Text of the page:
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The Philosophical Strangler by Eric Flint

The Philosophical Strangler

by Eric Flint

Other authors: See the other authors section.

Series: Joe's World (book 1)

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320534,663 (3.26)4
  1. 00
    Sir Apropos of Nothing by Peter David (DemetriosX)
    DemetriosX: Very similar senses of humor and narrative viewpoints.

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Showing 5 of 5
Reading this book was sort of like sitting across a table from a madman or a drunk who’s trying to tell you a story. Well, to be honest I’ve never had either experience, but reading this book is what I imagine that experience might be like. The story is told in a rambling, conversational manner, and the narrative jumps back and forth in time as the storyteller interrupts himself to go off on random tangents. The stories have many preposterous elements to them, and occasionally even the narrator will say he can’t explain how certain things happened. And yet, in spite of all this, the story really wasn’t confusing. It was just… odd.

The narrator of this story is an agent for a strangler. A strangler in this setting is basically like an assassin hired to kill people, and he usually accomplishes the job by strangling them. The narrator, his agent, is responsible for finding clients and negotiating the fees. The agent himself is a tiny, wimpy guy who usually isn’t much use in a fight but, since the strangler is ridiculously strong, he doesn’t really need help anyway. The strangler is infatuated with philosophy, much to the agent’s dismay, hence the name of the book: The Philosophical Strangler. The story is about the various jobs they take, and random other adventures they find themselves caught up in. Or the story is about hanging out in a bar. It kind of depends on which part of the story is being told.

After the darker things I’ve been reading lately, I decided I should read something lighter in tone. I’ve had this e-book for several years, originally downloaded from the Baen Free Library, but I kept putting off reading it because I’ve been skeptical about it. I thought the book looked like it would be overly silly, but I’ve read a few books by Eric Flint that I really liked, so I figured I should at least give it a try. Overly silly, often crossing into complete absurdity, pretty much describes this book. It occasionally made me laugh, but everything was just too silly for me to really lose myself in the story or become invested in the characters. I love it when books have humor, but only if that humor is in a believable context.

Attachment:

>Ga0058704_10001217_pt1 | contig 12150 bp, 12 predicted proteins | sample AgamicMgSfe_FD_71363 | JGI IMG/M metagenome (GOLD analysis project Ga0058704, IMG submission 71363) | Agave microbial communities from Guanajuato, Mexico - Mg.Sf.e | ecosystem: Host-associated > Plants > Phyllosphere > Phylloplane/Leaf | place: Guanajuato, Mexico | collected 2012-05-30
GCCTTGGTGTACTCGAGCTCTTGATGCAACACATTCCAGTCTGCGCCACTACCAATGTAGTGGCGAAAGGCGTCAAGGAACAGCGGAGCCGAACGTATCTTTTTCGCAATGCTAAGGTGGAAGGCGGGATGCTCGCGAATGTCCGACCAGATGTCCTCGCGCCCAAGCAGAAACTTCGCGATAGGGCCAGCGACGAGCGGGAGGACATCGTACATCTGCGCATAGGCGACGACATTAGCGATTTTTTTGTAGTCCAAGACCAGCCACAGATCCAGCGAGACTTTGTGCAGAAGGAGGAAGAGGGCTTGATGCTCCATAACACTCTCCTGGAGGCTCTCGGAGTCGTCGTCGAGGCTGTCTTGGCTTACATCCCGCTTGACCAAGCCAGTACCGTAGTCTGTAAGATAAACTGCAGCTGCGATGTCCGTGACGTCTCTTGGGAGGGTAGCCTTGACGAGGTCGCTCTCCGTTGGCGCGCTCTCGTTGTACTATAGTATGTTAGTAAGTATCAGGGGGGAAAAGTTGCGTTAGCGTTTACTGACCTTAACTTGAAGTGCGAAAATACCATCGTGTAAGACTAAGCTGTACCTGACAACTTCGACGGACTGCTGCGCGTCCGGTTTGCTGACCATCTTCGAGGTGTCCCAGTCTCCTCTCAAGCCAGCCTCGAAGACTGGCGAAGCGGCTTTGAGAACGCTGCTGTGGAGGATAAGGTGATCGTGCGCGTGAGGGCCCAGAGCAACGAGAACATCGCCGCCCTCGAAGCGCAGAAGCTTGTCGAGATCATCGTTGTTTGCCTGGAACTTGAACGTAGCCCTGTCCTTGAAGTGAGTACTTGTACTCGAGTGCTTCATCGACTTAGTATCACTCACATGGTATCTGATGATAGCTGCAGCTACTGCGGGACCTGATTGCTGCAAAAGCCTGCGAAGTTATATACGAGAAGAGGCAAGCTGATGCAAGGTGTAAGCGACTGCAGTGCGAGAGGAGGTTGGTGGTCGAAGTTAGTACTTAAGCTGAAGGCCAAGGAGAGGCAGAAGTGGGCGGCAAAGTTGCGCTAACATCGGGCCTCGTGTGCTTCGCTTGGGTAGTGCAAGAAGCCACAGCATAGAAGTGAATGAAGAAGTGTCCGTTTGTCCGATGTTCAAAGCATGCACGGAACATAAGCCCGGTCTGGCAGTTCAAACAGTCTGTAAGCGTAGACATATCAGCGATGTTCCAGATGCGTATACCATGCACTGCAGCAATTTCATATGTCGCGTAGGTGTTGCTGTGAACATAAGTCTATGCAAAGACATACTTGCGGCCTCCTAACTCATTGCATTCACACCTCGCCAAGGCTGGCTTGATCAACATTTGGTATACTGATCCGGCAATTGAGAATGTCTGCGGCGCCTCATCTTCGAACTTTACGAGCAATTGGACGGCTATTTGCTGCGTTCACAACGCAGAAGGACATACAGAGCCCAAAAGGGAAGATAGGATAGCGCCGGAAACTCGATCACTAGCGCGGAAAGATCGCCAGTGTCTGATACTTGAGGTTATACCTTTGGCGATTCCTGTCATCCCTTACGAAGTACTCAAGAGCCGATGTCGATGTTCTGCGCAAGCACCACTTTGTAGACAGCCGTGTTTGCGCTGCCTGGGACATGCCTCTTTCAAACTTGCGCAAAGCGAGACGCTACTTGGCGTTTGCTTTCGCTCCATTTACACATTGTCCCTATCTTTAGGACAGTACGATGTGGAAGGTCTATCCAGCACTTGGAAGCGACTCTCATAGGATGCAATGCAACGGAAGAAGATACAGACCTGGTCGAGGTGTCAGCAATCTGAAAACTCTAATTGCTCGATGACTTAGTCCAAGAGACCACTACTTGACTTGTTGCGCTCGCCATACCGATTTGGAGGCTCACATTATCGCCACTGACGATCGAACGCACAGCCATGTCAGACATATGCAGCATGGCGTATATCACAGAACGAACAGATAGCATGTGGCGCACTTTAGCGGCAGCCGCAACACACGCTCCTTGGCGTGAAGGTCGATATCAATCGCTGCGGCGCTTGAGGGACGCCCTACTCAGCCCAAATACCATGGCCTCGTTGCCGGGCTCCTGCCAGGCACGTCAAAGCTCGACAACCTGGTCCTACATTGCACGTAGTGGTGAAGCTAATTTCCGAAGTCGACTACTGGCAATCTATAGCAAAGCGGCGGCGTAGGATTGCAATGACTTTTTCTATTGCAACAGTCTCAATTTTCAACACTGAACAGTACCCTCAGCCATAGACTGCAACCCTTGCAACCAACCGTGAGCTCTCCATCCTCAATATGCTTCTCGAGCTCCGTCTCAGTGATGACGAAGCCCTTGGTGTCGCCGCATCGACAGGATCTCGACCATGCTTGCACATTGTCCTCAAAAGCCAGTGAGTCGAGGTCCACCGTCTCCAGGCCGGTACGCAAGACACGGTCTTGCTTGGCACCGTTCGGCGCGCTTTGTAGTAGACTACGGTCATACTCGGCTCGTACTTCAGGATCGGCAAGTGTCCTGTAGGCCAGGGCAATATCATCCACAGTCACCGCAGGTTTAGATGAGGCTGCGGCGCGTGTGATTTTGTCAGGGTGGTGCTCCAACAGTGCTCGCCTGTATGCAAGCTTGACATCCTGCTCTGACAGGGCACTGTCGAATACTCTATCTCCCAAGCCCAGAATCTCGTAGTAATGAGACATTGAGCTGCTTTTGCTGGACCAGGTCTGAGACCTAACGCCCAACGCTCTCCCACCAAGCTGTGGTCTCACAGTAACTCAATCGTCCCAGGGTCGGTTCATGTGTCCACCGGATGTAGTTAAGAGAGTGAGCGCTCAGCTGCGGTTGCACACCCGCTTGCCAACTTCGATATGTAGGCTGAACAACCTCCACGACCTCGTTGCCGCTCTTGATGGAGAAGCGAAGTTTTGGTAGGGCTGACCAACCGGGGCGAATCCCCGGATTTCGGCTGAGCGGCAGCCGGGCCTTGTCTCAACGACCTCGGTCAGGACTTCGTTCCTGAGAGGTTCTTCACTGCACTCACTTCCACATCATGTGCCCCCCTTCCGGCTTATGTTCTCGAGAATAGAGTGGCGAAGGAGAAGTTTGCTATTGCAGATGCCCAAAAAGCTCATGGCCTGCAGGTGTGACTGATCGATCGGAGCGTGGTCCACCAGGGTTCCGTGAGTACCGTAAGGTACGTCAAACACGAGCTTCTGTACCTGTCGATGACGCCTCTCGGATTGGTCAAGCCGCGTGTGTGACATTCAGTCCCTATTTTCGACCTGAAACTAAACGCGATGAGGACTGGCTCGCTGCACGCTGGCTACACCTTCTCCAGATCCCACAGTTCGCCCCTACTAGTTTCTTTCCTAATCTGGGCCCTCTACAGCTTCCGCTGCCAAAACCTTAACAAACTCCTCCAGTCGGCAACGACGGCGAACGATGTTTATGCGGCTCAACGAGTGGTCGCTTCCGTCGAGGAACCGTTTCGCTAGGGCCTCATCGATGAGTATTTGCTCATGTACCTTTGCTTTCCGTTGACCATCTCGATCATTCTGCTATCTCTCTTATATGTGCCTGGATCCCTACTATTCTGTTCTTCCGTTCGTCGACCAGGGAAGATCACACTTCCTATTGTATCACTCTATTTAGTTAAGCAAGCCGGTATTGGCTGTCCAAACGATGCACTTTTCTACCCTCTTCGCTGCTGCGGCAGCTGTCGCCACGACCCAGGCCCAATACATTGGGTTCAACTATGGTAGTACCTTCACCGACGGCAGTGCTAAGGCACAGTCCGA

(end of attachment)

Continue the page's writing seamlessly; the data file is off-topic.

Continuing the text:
I didn’t expect to like the book at all, but I did enjoy it more than I thought I would once I resigned myself to the fact that the story would be ridiculous. It certainly supplied the desired change of pace from what I’ve been reading, but I started to lose interest by the end. It was a quick read, which is good because I would have lost patience with it if it had gone on much longer. There’s another book that’s set chronologically in the middle of this book, apparently telling a story that’s frequently referenced but always glossed over in this book. I already have that e-book since it too had been available from the Baen Free Library a few years back, but I’ve decided not to read it. ( )
1 vote YouKneeK | Nov 15, 2015 |
baen ebook
  romsfuulynn | Apr 28, 2013 |
I love Eric Flint's writing - he is humorous and entertaining, and manages to bring serious topics into a book without making it a serious book. However, this particular book didn't carry me through it. I read somewhere that many of the chapters of this book were in fact written completely independently as short stories, and Mr. Flint cobbled them together into a novel. The result is a novel without much of a plot. Its appeal is in its cleverness and sometimes off-color humor, but you had best find that cleverness and humor immensely entertaining and repeatedly so, or you will grow tired of the book and not finish it - as was the case with me. The lack of consistent plot leaves no reason to want to finish the book when you lose interest.